HC Deb 14 March 1972 vol 833 cc292-4
Q3. Mr. Douglas

asked the Prime Minister if the public speech made by the Secretary of State for Scotland on Friday 25th February, 1972, at Aviemore, with respect to companies searching in the North Sea for oil, represents Government policy.

The Prime Minister

Yes, Sir. My right hon. Friend reaffirmed the Government's full support for oil exploration and development in the North Sea, and the need to take full advantage of Scottish skills and resources.

Mr. Douglas

Would the right hon. Gentleman accept that we must go a little further in attempting to get the maximum benefit from this natural resource of Scotland? Would he concede that we should exert pressure on the oil companies to ensure that not a pint of crude oil which can be refined in Scotland or in other parts of the United Kingdom finds itself exported without its being refined? Secondly, will he draw his right hon. Friend's attention to the proposals made by the Industrial Development Authority, based partly on the licence fees and royalties from the oil companies, and will he see what can be done by his right hon. Friend the Secretary of State for Scotland to facilitate that type of regional development?

The Prime Minister

Judging from the reports that I have read, the conference was valuable, and we will study the lessons to be drawn from it. The hon. Gentleman has raised the important question of exporting oil, and this will be a matter for discussion with the oil companies. As he knows, the B.P. project provides that a large amount of the oil should be refined at Grangemouth; and Shell proposes to land oil at Teesport in the North-East. It is thus already planned that much of the oil from the North Sea will be refined in the United Kingdom. A different problem arises over finance, and raises the question whether we should try to isolate finance for different parts of the United Kingdom. When in the past this issue has been examined, it has been thought that to try to do this would not be of advantage to Scotland and areas like it.

Mr. Farr

Is my right hon. Friend aware that in some quarters it is felt that the disposal of some of our rights in respect of North Sea oil blocks could have been made on more beneficial terms? Will he look into this matter to see that the nation benefits fully from our wonderful potential.

The Prime Minister

The present Government changed the arrangements under which licences were granted. We were criticised for our action at the time, but it has proved to be more beneficial to the country as a whole. Later this week there will be an announcement about further awards of licences, and perhaps my hon. Friend will await that event.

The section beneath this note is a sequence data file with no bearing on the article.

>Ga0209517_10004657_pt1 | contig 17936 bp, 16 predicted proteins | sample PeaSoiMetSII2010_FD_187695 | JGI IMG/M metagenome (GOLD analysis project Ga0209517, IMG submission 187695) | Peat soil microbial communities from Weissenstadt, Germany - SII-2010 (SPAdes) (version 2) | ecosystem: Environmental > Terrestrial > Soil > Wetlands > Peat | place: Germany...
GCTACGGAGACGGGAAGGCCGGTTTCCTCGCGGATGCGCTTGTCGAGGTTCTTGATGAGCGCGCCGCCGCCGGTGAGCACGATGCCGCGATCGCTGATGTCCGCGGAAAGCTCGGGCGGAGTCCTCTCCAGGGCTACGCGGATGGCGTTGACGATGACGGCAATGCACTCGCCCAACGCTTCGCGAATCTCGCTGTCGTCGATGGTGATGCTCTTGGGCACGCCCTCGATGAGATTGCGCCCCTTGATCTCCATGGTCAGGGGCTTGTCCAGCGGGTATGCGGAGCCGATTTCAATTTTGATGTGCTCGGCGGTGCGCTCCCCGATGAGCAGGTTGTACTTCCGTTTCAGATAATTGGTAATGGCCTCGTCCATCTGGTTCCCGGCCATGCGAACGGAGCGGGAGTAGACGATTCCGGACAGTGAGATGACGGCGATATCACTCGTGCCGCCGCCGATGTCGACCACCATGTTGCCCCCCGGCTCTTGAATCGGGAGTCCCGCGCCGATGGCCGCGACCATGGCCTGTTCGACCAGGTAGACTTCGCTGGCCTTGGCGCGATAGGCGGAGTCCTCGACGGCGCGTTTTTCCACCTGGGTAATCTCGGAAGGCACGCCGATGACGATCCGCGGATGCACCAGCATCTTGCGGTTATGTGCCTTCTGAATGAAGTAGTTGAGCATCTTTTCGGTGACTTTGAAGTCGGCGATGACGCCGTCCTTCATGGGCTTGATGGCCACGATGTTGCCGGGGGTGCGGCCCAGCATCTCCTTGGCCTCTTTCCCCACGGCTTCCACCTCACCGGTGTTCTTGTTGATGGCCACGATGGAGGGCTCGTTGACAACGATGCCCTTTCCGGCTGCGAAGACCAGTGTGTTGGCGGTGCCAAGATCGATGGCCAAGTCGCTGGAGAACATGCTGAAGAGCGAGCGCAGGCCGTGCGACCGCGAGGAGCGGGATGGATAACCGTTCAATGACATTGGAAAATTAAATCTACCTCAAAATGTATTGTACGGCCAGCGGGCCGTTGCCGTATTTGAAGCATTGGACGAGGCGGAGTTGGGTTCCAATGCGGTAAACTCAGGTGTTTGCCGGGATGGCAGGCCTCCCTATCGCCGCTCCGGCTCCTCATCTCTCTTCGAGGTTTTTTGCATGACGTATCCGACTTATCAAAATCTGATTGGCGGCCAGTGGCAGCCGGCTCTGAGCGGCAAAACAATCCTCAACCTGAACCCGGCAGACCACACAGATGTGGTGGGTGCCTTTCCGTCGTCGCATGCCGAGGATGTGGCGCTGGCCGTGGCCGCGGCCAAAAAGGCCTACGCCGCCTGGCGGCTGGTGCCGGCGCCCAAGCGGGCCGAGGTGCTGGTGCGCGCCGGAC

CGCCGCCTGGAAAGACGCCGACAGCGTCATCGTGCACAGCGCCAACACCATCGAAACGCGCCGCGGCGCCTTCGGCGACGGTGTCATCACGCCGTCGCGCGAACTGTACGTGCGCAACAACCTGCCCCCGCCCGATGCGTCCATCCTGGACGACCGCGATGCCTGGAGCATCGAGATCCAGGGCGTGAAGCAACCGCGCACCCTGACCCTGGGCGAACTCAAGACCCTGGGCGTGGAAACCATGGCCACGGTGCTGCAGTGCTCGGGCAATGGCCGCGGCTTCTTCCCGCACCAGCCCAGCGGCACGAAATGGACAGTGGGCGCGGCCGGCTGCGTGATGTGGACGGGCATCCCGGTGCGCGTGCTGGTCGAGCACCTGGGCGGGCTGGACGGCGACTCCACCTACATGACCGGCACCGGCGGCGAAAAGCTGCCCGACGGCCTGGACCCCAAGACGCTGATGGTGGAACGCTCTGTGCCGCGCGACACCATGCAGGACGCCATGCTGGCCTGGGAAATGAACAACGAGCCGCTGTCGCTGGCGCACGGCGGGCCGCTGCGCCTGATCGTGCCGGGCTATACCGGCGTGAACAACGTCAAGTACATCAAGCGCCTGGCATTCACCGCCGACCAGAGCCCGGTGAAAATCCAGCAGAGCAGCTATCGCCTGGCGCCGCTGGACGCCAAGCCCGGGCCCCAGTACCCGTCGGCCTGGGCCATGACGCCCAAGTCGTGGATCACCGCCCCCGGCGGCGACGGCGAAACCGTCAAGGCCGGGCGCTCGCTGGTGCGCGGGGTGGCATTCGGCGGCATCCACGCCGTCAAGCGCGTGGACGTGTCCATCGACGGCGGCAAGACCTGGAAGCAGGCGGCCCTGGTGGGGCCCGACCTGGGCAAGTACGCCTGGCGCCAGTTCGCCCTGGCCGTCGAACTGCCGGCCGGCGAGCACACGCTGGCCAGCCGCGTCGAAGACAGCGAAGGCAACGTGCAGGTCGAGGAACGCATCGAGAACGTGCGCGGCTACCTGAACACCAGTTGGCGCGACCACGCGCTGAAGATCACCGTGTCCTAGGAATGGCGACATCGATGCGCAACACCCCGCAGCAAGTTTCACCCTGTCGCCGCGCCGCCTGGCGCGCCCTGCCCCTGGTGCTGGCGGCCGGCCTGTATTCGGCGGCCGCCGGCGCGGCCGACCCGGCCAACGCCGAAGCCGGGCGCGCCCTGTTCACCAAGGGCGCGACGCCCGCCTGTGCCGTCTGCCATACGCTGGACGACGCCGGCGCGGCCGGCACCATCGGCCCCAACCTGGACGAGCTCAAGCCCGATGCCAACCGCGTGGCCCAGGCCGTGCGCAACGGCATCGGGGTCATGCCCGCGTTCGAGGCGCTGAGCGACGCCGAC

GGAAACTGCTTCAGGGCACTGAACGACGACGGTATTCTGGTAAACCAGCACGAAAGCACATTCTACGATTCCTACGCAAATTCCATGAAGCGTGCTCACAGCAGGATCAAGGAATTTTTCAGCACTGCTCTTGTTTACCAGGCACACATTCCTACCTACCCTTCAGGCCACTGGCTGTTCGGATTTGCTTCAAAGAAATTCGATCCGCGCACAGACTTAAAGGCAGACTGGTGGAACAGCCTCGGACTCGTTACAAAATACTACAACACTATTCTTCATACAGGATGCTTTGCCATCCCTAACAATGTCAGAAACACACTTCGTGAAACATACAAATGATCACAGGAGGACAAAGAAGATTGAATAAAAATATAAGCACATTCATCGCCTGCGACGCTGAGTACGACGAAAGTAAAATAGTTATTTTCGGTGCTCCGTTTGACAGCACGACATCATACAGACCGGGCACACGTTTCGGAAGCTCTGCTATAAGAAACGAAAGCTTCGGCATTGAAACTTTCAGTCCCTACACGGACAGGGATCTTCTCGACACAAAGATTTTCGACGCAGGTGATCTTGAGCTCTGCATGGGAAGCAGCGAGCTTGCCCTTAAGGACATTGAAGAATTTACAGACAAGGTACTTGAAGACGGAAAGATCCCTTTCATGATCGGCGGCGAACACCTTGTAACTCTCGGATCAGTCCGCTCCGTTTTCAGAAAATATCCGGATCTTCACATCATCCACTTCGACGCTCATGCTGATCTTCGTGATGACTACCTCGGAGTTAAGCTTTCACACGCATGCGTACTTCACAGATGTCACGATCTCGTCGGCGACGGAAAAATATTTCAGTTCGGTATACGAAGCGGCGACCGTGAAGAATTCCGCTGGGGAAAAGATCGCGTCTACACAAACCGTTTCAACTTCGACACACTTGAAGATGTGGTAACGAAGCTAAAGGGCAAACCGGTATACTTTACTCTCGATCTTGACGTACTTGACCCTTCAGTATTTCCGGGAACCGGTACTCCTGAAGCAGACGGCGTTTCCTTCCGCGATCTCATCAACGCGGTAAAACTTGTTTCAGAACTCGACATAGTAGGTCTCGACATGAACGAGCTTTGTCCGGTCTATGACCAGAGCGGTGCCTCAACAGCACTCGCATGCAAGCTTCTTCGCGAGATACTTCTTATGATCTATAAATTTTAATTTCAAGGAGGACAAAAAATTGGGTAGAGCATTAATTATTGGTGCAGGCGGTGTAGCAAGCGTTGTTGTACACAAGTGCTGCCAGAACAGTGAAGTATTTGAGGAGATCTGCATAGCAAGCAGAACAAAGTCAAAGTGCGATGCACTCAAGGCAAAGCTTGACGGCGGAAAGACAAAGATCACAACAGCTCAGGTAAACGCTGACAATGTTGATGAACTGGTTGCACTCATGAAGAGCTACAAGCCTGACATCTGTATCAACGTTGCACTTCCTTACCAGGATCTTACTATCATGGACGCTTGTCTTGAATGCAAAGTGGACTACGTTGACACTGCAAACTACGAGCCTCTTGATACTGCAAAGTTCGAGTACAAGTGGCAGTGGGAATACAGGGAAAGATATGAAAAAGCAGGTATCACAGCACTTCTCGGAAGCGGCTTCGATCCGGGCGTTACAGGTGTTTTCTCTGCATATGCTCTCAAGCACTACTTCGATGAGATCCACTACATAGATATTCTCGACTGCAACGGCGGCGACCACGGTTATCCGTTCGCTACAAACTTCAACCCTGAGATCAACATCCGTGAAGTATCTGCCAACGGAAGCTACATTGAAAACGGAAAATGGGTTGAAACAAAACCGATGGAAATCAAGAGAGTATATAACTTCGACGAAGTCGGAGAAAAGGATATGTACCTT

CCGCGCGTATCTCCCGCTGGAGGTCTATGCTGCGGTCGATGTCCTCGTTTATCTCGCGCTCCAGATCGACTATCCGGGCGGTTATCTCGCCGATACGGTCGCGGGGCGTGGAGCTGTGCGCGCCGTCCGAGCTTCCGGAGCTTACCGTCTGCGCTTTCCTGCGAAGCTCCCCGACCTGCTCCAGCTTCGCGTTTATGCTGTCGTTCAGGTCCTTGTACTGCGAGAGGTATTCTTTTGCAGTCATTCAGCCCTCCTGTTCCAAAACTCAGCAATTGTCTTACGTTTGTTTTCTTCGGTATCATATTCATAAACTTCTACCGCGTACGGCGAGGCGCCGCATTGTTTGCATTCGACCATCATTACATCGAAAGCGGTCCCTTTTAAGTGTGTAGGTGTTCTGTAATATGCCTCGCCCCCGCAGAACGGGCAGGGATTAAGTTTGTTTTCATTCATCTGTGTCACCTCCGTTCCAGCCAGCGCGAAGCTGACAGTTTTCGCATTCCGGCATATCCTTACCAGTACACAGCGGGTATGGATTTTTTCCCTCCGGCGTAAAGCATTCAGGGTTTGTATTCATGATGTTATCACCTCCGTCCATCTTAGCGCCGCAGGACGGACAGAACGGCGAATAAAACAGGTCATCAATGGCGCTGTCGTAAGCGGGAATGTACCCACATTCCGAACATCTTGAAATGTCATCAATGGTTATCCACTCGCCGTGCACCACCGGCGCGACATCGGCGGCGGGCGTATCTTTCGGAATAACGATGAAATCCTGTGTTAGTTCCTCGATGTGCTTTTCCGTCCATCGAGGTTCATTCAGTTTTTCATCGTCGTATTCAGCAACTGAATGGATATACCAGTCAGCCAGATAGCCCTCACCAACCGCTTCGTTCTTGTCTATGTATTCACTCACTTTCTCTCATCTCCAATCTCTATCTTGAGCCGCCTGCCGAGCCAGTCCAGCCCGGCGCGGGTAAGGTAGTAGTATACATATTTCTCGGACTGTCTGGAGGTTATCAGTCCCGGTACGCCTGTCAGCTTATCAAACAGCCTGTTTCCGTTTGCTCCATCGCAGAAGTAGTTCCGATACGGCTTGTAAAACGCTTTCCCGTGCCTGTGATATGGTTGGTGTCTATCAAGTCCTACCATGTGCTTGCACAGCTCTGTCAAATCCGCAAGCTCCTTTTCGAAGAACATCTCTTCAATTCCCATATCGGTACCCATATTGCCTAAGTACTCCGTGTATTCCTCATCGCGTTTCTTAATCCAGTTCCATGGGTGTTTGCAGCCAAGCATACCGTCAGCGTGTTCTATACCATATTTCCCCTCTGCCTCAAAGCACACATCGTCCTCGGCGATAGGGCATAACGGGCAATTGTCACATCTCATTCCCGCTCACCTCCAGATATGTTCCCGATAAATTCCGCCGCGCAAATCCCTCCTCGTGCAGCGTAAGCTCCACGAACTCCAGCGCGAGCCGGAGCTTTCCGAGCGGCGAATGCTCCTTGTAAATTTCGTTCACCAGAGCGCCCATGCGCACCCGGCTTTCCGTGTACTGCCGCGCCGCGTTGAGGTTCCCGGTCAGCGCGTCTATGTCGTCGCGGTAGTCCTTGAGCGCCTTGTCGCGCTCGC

Mr. Steel

Would the Prime Minister accept that there is a growing consensus in Scotland in favour of the idea of some form of Scottish development corporation, financed in part by revenues from oil finds, and does the right hon. Gentleman recall that at Aviemore the Secretary of State for Scotland seemed to give his blessing to this idea? Could we have a definite Government pronouncement on this matter?

The Prime Minister

I have already told the House, following my discussions with the Scottish Council, that we will examine this proposal. This is what my right hon. Friend the Secretary of State was indicating, and this is what is taking place.

Dr. Dickson Mabon

With regard to the oil that is alleged to be in other parts of the North Sea, particularly on the West Coast, is it not this matter all the more important when one considers the possibilities of refining at other sites, apart from use of the refinery at Grangemouth? Is he further aware that we are anxious about the fact that the Regional Development Corporation Bill was given a Second Reading but has not been further proceeded with? Does this mean that we shall soon have put before us radical regional policy proposals? If so, could it be connected with proposals relating to oil revenues?

The Prime Minister

The hon. Member is referring to a Private Member's Bill. I have already said that we have been undertaking a complete review of regional development policy, and perhaps the hon. Gentleman will await the announcement to which I have referred. On the point about refinery capacity, I agree on the importance of the exploration around the North and West of Scotland, but it must be a matter for the commercial judgment of the companies as to where they consider oil should be refined, whether it be at Grangemouth or at refineries they wish to set up elsewhere.

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